While the patched conic is just an approximation, if done correctly it should get you much closer to the orbit of Mars than what you show. You should not be able to see a gap at the resolution of that plot.

When you say in the comments "I was hoping to see the spacecraft either get pulled into an orbit about Mars ...", that's not possible. Without a propulsive maneuver at Mars, the spacecraft will fly by, as indicated in the rest of your sentence "... or have its orbital path highly perturbed by coming into Mars' sphere of influence". That will happen if you get the timing right for when you depart Earth.

Update:

Ok, that's an improvement.

Now you need to account for the eccentricity of the orbit of Mars. The spacecraft should have an aphelion that corresponds to the distance of Mars from the Sun at the planned time of the encounter. It will help to also take into account the eccentricity of the Earth's orbit, in particular the distance of the Earth from the Sun at the time of departure.

Side note:

Beware the perils of the numerical derivative. Take care to not use too small of a $\Delta T$. Here is an example in Mathematica when trying to determine the velocity vector of Earth using Earth position data. $\Delta T$ is on the x-axis in seconds.

f[dt_?NumericQ] := AstronomicalData["Earth", {"Position", {2001, 3, 30, 0, 0, 1 + dt}}] - AstronomicalData["Earth", {"Position", {2001, 3, 30, 0, 0, 1}}]

LogLinearPlot[f[dt][]/dt, {dt, 0.001, 100}] • When you say I must take into account the eccentricity of Mars and Earth, I'm guessing you mean I must change the equation for v_infinity which is given by v_infinity = sqrt(mu_sun/R_earth(sqrt(2R_mars/(R_mars+R_earth))-1)? Would I set R_earth to Earth's heliocentric radius at spacecraft departure, and R_mars to Mars' heliocentric radius at spacecraft arrival? Currently they are both set to their heliocentric radii at departure. P.S. I apologise for the horrible looking equation, it's tough to make them look nice in a little box like this. – InquisitiveInquirer Nov 17 '13 at 12:07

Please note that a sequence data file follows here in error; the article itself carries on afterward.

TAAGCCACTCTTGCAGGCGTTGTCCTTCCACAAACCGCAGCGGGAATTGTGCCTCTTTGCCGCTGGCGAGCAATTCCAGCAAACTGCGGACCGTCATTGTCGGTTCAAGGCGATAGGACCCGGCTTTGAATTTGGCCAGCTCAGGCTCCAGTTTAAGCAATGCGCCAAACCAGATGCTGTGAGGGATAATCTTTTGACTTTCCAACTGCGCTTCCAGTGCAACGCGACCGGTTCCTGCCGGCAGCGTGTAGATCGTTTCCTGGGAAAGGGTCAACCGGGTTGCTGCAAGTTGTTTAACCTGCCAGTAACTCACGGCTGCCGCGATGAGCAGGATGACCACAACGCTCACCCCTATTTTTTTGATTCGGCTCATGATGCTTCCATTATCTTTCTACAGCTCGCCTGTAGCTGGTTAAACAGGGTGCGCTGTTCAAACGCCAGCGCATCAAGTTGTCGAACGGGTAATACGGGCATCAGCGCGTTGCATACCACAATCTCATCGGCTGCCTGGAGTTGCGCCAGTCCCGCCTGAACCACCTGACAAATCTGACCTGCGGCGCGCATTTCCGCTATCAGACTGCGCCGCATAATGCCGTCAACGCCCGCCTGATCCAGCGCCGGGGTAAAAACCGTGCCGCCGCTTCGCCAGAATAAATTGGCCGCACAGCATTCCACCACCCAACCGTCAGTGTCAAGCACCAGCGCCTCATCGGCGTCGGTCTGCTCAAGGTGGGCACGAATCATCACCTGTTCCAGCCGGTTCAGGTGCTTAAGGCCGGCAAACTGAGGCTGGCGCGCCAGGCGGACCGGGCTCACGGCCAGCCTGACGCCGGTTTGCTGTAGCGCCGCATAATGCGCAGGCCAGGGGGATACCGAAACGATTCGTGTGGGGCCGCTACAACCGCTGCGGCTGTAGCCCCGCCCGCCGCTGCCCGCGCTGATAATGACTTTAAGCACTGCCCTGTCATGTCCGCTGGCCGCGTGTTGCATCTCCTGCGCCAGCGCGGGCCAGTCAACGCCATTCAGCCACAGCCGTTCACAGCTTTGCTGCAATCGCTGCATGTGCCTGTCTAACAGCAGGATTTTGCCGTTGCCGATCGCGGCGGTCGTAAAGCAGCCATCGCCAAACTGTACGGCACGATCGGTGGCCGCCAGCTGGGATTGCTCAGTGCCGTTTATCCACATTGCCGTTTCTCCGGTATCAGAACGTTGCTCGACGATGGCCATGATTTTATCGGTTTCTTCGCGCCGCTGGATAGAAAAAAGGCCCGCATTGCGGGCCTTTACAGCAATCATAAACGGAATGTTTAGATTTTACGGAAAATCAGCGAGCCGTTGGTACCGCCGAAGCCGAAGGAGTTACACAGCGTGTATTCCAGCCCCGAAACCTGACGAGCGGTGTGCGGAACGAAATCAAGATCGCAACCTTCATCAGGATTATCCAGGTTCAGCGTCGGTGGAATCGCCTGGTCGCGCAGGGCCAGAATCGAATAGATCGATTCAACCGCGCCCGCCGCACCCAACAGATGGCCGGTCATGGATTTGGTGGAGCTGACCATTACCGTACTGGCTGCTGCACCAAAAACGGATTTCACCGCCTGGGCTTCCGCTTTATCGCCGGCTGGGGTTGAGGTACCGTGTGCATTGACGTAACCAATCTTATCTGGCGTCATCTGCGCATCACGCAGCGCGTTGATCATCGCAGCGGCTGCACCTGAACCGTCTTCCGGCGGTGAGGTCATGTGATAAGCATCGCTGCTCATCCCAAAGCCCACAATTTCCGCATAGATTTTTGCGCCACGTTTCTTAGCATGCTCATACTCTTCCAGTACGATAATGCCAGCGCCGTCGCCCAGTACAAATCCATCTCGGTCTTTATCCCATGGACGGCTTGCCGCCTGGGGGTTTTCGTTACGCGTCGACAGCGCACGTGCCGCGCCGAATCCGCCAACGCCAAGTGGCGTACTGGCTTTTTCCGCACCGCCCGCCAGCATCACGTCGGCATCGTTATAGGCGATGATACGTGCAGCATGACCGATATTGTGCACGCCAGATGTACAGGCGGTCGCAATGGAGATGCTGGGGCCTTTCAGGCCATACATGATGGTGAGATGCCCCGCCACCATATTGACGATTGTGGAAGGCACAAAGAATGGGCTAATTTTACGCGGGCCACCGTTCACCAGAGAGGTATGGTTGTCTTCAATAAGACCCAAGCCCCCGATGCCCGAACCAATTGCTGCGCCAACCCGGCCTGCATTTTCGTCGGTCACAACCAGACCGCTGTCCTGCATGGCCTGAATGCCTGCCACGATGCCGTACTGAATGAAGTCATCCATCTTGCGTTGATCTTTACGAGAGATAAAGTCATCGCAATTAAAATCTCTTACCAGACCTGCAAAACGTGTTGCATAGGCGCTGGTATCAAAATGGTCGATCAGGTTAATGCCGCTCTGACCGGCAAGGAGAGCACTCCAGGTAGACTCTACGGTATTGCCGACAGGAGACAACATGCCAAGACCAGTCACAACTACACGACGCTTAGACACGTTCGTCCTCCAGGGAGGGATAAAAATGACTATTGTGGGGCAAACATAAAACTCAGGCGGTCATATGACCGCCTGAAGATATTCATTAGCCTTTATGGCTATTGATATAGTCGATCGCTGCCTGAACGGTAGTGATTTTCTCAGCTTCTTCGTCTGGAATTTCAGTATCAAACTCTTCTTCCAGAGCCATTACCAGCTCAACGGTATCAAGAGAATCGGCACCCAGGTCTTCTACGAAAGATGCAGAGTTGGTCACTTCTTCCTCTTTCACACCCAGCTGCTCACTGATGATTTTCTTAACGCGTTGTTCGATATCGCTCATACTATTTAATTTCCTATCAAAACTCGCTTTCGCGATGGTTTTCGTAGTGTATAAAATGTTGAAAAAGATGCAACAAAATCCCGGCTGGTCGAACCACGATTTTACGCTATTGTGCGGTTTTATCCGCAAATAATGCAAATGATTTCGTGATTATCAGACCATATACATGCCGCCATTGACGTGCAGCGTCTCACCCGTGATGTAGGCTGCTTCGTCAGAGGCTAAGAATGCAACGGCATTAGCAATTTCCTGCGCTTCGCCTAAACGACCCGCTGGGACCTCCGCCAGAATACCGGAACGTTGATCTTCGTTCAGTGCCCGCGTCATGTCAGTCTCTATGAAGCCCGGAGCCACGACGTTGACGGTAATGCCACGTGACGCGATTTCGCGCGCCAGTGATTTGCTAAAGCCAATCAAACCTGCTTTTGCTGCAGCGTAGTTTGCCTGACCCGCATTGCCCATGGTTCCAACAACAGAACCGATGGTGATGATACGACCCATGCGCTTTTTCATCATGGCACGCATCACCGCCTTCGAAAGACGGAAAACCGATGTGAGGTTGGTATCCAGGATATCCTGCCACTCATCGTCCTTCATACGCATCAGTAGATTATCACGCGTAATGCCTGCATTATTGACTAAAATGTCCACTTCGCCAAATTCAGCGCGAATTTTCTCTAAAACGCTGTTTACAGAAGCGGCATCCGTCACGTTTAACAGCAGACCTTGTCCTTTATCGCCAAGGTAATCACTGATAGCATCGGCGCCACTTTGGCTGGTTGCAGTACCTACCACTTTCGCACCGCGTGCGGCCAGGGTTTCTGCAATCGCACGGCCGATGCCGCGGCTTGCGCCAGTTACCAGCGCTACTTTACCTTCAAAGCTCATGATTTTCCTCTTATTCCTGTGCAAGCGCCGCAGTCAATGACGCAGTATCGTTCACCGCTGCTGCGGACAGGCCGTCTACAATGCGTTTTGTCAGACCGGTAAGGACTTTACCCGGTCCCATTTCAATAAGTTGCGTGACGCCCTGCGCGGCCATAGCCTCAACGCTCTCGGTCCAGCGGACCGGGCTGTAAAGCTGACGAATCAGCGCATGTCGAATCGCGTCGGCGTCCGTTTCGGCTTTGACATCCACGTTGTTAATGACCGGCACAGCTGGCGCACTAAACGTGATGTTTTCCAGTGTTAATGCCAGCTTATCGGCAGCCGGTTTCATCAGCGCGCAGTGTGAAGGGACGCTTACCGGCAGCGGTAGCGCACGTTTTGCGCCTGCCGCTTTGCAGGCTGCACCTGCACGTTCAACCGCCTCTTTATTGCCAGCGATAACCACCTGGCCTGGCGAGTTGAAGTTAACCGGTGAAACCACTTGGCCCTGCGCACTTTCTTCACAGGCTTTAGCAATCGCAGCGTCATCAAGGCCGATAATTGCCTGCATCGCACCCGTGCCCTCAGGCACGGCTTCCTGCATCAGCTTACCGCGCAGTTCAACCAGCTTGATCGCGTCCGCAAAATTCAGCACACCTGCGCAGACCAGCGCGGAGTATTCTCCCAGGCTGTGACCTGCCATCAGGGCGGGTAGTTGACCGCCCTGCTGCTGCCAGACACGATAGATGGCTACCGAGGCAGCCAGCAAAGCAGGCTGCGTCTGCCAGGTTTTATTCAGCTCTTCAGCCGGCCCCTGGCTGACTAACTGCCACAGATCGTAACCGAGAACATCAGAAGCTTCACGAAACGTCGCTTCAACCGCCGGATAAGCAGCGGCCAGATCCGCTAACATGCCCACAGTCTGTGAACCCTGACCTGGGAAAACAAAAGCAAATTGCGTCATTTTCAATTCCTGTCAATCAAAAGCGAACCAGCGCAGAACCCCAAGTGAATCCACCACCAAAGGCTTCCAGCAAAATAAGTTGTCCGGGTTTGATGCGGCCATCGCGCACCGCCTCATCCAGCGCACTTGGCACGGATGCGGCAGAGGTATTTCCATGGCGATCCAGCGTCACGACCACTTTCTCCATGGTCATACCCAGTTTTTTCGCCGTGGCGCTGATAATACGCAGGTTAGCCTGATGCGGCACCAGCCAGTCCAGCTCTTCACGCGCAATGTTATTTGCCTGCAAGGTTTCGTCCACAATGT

• I can't quite make out your equation, but yes, use Earth's heliocentric radius at departure, and Mars' heliocentric radius at arrival. – Mark Adler Nov 17 '13 at 17:20
• By the way, you can use $\TeX$ equations in comments, e.g. $\sqrt{\mu_S\over r_1}\left(\sqrt{2r_2\over r_1+r_2}-1\right)$. I think that's the equation you meant, but it looks like you're missing a parenthesis. – Mark Adler Nov 17 '13 at 17:31
• Perfect example. 0.002 seconds is way too small of a $\Delta T$ for the data you are using. Yes, you want a small $\Delta T$, but it is possible to pick too small of a $\Delta T$ that samples noise in the lower significant digits of your data. Run this in Mathematica to see what I'm talking about: f[dt_] := AstronomicalData["Earth", {"Position", {2001, 3, 30, 0, 0, 1 + dt}}] - AstronomicalData["Earth", {"Position", {2001, 3, 30, 0, 0, 1}}] and LogLinearPlot[f[dt][]/dt, {dt, 0.001, 100}]. From that plot, it looks like around 10 seconds is a good $\Delta T$. – Mark Adler Nov 21 '13 at 17:57
• For that purpose, I recommend the SPICE toolkit, along with a recent ephemeris file such as DE430. You'll also need a recent leap seconds kernel. – Mark Adler Feb 8 '14 at 22:22

If departure and destination points are 180 degrees apart (as in a Hohmann transfer), Lambert iterations will give a polar heliocentric transfer orbit. That is an orbit with inclination 90º. Obviously such a transfer orbit would take huge plane change expense at departure and destination.

This can be mitigated by using a broken plane transfer orbit. See Deboning The Porkchop Plot.

If you stay in the ecliptic plane, you can miss Mars by a good margin. The only places where Mars comes close to the ecliptic plane is around the ascending and descending nodes.

• The other solution, which is the one actually used, is to simply not force the departure and destination to be 180° apart. You pick your departure and destination dates to be around the minima on either side of the ridge on the porkchop plot, called a Type 1 and Type 2 trajectory, for less than or more than 180° respectively. No broken plane maneuver is needed. – Mark Adler Mar 15 '14 at 22:21
• There are two types of direction change to consider here. Plane change as well as flight path angle change. For coplanar orbits you would want the transfer orbit to be tangent to the departure and destination orbit. Since Mars has a noticeably elliptical orbit, the tangent transfer orbit can be more or less than 180 degrees, but usually in that neighborhood. – HopDavid Mar 15 '14 at 23:27
• To avoid plane change expense you want launch and or departure to be near a descending or ascending node. Sometimes this can result in decidedly un-Hohmann like orbits where the transfer orbit only covers 100º from departure to destination. This would result in a major change for heliocentric flight path angle. – HopDavid Mar 15 '14 at 23:34